AN entrepreneurial former journalist is enjoying dramatic growth in sales of the mini skis she launched to give children in Scotland a taste of the outdoor pursuits loved by youngsters in her native Norway.
The Team Magnus business run by Kristine Moody is on course to sell 6000 pairs of its Stumpy skis in the current season, just two years after the product went on sale in the UK.
After winning an enthusiastic response from buyers across the UK, Team Magnus is ramping up production in response to a surge in demand amid the recent cold weather.
The company's success appears to vindicate the decision Ms Moody took with her husband, Alan, to start a business selling outdoor goods amid the toughest economic conditions seen for decades.
An Edinburgh University graduate who moved into business journalism, Ms Moody returned from Norway to live in Scotland in 2007. She was inspired to move into selling outdoor goods for children after seeing the positive response that the products her children brought from Norway enjoyed among friends in Scotland.
The company is named after Ms Moody's middle child Magnus, who moved to the UK aged three without knowing any English.
She said: "He quickly bonded with other kids thanks to his very cool German balance bike and his Norwegian snowracer – his little posse of product testers inspired the company,."
The founders thought there was a gap in the market for a firm that supplied quality goods that occupied the middle ground between supermarkets and pricier operations.
Ms Moody explained: "We have three kids and we know that there's a niche between the "destined for landfill" supermarket gear for the outdoors and the often heftily priced specialist kit on the high street."
Team Magnus was confident of winning a good response for Norwegian mini skis, which are easy to carry around.
After using a Glasgow-based toolmaker to produce a mould based on a classic design, the company settled on an injection moulding specialist in Alloa, Clackmannanshire, that could produce the skis in the desired quantities.
The skis, which sell for around £25 a pair, form part of a range of products that also includes bikes.
Ms Moody said the decision to use stalls at events like horse shows as one of the main sales channels has paid dividends.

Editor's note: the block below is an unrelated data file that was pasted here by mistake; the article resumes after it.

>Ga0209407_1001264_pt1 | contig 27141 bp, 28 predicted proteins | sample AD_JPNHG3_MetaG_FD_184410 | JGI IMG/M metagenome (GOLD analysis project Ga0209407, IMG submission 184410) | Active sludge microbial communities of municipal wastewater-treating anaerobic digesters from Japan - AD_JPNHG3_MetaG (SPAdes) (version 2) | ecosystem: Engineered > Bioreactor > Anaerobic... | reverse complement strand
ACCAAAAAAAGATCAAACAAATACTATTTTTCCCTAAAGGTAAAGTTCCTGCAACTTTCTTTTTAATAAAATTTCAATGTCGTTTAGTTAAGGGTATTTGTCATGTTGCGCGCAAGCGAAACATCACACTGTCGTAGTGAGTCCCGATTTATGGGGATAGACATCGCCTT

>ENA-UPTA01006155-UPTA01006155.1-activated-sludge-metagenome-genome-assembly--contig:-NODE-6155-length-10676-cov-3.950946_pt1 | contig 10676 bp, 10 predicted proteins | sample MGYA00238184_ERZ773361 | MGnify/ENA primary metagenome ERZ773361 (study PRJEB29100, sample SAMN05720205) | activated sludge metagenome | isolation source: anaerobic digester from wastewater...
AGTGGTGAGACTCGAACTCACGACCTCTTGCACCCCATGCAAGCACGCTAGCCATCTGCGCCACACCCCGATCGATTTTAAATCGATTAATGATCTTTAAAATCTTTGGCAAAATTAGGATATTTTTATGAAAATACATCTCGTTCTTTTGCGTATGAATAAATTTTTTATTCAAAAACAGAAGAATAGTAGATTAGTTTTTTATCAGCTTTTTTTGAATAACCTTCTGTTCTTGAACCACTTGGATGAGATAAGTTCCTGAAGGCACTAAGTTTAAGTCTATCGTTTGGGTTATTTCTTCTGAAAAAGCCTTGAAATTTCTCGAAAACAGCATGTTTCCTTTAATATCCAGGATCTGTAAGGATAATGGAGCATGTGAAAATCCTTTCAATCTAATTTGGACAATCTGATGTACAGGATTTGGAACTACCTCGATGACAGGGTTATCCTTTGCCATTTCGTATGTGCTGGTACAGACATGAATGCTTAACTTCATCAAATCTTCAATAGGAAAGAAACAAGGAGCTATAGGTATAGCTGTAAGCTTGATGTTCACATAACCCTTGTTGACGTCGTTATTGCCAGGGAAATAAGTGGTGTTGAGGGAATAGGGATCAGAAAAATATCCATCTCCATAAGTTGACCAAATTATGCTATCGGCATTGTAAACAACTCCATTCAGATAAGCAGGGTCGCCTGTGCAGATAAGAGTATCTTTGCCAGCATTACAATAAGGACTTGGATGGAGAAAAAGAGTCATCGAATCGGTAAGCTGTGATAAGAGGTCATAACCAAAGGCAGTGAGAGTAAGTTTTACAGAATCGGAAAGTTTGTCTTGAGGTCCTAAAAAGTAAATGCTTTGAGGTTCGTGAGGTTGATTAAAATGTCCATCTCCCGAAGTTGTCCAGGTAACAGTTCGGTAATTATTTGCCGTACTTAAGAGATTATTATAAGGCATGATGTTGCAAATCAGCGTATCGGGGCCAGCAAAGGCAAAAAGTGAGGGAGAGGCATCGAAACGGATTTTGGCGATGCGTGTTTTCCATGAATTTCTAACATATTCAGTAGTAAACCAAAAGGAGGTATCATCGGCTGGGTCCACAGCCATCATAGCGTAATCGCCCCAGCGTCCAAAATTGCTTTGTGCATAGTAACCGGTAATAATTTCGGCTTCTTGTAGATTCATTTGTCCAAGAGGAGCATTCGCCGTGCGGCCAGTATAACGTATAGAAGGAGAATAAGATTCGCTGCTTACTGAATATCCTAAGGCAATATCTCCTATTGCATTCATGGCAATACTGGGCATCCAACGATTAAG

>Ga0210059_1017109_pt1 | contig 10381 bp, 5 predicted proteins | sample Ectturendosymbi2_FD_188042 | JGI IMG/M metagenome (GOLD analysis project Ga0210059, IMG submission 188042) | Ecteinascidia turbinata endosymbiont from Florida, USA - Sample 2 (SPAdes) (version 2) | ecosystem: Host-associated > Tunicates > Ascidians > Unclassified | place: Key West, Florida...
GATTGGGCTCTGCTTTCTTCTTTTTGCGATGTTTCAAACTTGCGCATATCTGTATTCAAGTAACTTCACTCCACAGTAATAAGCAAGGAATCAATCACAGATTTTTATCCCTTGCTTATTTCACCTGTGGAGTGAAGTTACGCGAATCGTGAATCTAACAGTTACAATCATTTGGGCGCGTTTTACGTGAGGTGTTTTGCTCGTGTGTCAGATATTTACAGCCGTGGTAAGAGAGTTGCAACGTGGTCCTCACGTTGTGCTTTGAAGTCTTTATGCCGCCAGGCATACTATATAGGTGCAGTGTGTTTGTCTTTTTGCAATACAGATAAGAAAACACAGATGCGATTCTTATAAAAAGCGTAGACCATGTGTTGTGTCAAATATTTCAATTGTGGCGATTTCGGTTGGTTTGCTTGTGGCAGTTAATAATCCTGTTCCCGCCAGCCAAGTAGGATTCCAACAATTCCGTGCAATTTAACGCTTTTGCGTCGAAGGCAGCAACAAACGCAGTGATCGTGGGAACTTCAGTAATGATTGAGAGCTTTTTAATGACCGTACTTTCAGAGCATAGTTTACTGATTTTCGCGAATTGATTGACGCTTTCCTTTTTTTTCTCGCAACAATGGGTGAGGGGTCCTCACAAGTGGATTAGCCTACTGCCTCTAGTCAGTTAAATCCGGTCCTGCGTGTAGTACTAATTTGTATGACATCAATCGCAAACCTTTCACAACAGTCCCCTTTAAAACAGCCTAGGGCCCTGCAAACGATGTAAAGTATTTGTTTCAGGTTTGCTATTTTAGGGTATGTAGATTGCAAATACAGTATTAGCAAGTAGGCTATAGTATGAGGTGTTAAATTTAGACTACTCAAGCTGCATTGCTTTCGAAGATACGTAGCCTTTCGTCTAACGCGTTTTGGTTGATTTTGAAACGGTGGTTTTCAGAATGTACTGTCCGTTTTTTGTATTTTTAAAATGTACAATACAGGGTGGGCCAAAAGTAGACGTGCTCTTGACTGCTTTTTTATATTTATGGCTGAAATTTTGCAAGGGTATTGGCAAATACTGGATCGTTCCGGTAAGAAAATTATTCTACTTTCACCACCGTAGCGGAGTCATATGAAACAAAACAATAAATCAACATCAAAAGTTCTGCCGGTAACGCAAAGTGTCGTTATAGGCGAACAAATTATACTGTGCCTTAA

She said: "The skis have given us a fantastic mailing list of rural, outdoorsy families across the UK.
"It's a pretty smart demographic of farmers and country families."
By contrast, in Scandinavia mucking about outdoors is pretty classless.
Ms Moody recently took an order from a woman in Hong Kong who wanted to use the skis at her residence in Italy.
Being small has posed challenges for a business that has invested heavily in research and development. However, Ms Moody believes Team Magnus has enjoyed some some advantages as a result of starting in a downturn.
She said: "Spaces are freed up at prestigious events such as the Burghley horse trials or Scottish Game Fair, where in boom years there's no churn because the crowds are so affluent.
"Several services have been cheaper, as diverse as freight and design.
"With general overcapacity factory runs can be shorter, which is great for a small business."
She is glad to have products manufactured in Scotland, although it may be possible to lower unit production costs in places like China.
Ms Moody says the advantages of local production include working on short lead times in close co-operation with a supplier. "Customers appreciate UK-made products and these skis have sold as souvenirs to Italians, Austrians and Americans."
Team Magnus sold 1000 pairs in winter 2010 and 4000 last year.
The business is on course to achieve turnover of £165,000 in the current year, compared with £110,000 last year.